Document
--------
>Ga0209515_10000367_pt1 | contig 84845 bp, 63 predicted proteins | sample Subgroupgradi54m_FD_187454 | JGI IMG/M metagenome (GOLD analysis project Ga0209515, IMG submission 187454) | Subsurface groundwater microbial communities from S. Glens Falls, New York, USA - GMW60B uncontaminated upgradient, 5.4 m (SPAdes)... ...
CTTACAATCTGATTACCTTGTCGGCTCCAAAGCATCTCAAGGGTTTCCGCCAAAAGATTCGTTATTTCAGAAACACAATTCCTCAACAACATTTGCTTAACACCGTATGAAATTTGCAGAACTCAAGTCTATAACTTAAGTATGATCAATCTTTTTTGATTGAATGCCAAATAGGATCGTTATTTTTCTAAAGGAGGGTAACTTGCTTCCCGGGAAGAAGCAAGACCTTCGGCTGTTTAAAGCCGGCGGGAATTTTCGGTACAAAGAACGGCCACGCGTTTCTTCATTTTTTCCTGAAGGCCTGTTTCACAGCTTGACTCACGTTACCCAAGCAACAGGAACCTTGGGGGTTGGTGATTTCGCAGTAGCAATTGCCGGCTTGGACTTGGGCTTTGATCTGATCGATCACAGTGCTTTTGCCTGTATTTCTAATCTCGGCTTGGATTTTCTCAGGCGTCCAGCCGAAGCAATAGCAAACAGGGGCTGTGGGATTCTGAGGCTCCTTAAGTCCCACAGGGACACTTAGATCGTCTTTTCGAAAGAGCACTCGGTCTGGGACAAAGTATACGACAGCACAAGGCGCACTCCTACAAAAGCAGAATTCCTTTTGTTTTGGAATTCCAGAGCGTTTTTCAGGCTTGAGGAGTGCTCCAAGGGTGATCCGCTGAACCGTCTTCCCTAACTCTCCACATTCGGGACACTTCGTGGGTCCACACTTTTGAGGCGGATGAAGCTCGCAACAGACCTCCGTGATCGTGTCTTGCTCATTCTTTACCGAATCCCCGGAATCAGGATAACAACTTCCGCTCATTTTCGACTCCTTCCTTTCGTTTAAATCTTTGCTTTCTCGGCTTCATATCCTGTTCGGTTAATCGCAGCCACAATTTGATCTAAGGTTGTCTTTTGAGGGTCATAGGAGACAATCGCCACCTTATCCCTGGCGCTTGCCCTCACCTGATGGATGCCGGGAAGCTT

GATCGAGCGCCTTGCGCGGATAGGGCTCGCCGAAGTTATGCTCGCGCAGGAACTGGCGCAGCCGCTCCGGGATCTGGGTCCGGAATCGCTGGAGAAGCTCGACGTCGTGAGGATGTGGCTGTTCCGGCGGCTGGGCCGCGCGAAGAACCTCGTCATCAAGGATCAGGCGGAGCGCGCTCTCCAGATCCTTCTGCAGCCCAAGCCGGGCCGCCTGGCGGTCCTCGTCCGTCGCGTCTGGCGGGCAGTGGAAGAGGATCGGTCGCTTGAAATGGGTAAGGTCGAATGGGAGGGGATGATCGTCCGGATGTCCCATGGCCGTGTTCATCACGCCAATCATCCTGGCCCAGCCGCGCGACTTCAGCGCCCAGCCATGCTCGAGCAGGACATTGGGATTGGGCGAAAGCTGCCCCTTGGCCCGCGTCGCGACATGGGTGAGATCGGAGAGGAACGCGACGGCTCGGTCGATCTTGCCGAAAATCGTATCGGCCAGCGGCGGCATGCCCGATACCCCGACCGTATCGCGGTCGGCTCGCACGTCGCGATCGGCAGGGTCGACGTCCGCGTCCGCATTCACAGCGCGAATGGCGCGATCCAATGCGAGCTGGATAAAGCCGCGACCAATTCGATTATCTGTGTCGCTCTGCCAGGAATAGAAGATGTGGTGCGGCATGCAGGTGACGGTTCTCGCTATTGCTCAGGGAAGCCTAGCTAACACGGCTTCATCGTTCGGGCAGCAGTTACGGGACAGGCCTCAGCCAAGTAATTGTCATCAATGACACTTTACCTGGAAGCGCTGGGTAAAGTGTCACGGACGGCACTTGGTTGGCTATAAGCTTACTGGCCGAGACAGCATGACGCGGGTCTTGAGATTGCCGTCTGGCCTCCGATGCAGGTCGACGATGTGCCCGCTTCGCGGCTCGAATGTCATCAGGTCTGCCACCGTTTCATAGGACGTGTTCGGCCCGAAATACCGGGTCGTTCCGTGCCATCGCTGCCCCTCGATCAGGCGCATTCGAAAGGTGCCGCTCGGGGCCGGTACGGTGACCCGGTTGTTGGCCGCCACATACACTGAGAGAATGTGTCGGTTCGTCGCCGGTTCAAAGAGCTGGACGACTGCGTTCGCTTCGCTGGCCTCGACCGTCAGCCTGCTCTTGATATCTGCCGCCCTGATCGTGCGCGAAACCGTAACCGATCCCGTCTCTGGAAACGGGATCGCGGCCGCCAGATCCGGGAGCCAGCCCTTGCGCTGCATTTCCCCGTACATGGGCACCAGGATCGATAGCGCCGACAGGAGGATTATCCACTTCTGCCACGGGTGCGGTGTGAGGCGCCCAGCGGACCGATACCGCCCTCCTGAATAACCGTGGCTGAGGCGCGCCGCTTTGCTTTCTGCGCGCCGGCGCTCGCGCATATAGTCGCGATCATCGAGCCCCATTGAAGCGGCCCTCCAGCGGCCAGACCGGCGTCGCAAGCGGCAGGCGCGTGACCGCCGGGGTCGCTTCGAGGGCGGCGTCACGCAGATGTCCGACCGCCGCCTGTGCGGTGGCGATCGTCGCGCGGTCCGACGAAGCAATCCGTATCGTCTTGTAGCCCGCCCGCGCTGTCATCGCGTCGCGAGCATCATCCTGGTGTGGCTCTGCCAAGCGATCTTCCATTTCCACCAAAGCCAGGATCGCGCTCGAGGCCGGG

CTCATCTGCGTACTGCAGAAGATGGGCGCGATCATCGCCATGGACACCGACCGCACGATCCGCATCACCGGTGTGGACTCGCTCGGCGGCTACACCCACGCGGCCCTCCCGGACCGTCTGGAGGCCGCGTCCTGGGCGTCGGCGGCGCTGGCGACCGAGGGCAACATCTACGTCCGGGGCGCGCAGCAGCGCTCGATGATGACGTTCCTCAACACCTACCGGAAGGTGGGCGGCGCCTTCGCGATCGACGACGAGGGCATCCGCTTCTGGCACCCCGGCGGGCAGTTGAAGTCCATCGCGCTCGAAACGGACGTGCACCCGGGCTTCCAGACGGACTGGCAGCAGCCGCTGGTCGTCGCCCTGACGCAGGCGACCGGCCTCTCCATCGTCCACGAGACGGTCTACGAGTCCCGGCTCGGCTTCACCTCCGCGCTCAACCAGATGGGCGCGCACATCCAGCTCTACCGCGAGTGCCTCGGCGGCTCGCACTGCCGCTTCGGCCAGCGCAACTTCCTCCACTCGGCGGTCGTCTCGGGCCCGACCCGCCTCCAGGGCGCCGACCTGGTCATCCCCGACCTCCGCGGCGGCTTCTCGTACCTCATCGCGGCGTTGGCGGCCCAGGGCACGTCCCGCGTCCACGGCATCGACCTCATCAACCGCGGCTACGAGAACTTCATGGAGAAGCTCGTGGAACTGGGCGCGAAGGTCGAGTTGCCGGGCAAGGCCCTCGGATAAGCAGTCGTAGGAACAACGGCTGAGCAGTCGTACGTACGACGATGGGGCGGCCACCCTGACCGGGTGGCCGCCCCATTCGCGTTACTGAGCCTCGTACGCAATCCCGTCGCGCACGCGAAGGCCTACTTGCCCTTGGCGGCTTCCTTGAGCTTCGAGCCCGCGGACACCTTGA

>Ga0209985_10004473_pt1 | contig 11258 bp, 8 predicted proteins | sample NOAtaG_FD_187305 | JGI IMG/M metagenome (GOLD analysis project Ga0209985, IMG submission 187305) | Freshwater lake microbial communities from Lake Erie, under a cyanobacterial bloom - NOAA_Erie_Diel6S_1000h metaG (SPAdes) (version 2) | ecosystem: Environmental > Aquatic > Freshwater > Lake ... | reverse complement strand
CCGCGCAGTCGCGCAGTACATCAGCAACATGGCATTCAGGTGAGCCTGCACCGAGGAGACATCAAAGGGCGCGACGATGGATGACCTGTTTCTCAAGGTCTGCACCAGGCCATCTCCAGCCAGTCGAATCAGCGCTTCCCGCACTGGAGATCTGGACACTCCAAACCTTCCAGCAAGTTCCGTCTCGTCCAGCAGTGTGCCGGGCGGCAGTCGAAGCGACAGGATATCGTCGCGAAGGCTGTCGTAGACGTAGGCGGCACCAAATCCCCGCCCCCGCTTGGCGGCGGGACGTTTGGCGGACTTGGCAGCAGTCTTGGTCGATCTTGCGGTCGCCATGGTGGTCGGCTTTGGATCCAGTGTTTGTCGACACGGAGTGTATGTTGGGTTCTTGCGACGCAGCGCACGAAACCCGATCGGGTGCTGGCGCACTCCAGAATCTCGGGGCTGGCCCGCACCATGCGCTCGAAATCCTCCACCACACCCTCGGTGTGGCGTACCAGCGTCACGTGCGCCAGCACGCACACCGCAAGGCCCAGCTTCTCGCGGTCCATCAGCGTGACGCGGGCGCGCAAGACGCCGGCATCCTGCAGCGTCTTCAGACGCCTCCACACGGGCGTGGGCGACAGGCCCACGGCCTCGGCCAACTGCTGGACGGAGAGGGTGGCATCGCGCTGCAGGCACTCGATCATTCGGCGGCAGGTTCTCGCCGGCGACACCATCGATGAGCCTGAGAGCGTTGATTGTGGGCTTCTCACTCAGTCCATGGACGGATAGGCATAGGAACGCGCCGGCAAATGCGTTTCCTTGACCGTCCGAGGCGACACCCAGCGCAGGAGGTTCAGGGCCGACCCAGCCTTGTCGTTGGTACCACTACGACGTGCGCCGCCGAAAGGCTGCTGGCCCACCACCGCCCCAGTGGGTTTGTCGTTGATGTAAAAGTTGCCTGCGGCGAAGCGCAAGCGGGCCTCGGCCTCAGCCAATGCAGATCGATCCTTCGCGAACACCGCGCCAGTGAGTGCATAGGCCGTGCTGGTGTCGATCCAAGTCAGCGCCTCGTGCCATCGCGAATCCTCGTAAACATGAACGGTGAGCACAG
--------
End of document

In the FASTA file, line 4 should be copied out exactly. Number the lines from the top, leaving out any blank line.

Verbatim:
CTCATCTGCGTACTGCAGAAGATGGGCGCGATCATCGCCATGGACACCGACCGCACGATCCGCATCACCGGTGTGGACTCGCTCGGCGGCTACACCCACGCGGCCCTCCCGGACCGTCTGGAGGCCGCGTCCTGGGCGTCGGCGGCGCTGGCGACCGAGGGCAACATCTACGTCCGGGGCGCGCAGCAGCGCTCGATGATGACGTTCCTCAACACCTACCGGAAGGTGGGCGGCGCCTTCGCGATCGACGACGAGGGCATCCGCTTCTGGCACCCCGGCGGGCAGTTGAAGTCCATCGCGCTCGAAACGGACGTGCACCCGGGCTTCCAGACGGACTGGCAGCAGCCGCTGGTCGTCGCCCTGACGCAGGCGACCGGCCTCTCCATCGTCCACGAGACGGTCTACGAGTCCCGGCTCGGCTTCACCTCCGCGCTCAACCAGATGGGCGCGCACATCCAGCTCTACCGCGAGTGCCTCGGCGGCTCGCACTGCCGCTTCGGCCAGCGCAACTTCCTCCACTCGGCGGTCGTCTCGGGCCCGACCCGCCTCCAGGGCGCCGACCTGGTCATCCCCGACCTCCGCGGCGGCTTCTCGTACCTCATCGCGGCGTTGGCGGCCCAGGGCACGTCCCGCGTCCACGGCATCGACCTCATCAACCGCGGCTACGAGAACTTCATGGAGAAGCTCGTGGAACTGGGCGCGAAGGTCGAGTTGCCGGGCAAGGCCCTCGGATAAGCAGTCGTAGGAACAACGGCTGAGCAGTCGTACGTACGACGATGGGGCGGCCACCCTGACCGGGTGGCCGCCCCATTCGCGTTACTGAGCCTCGTACGCAATCCCGTCGCGCACGCGAAGGCCTACTTGCCCTTGGCGGCTTCCTTGAGCTTCGAGCCCGCGGACACCTTGA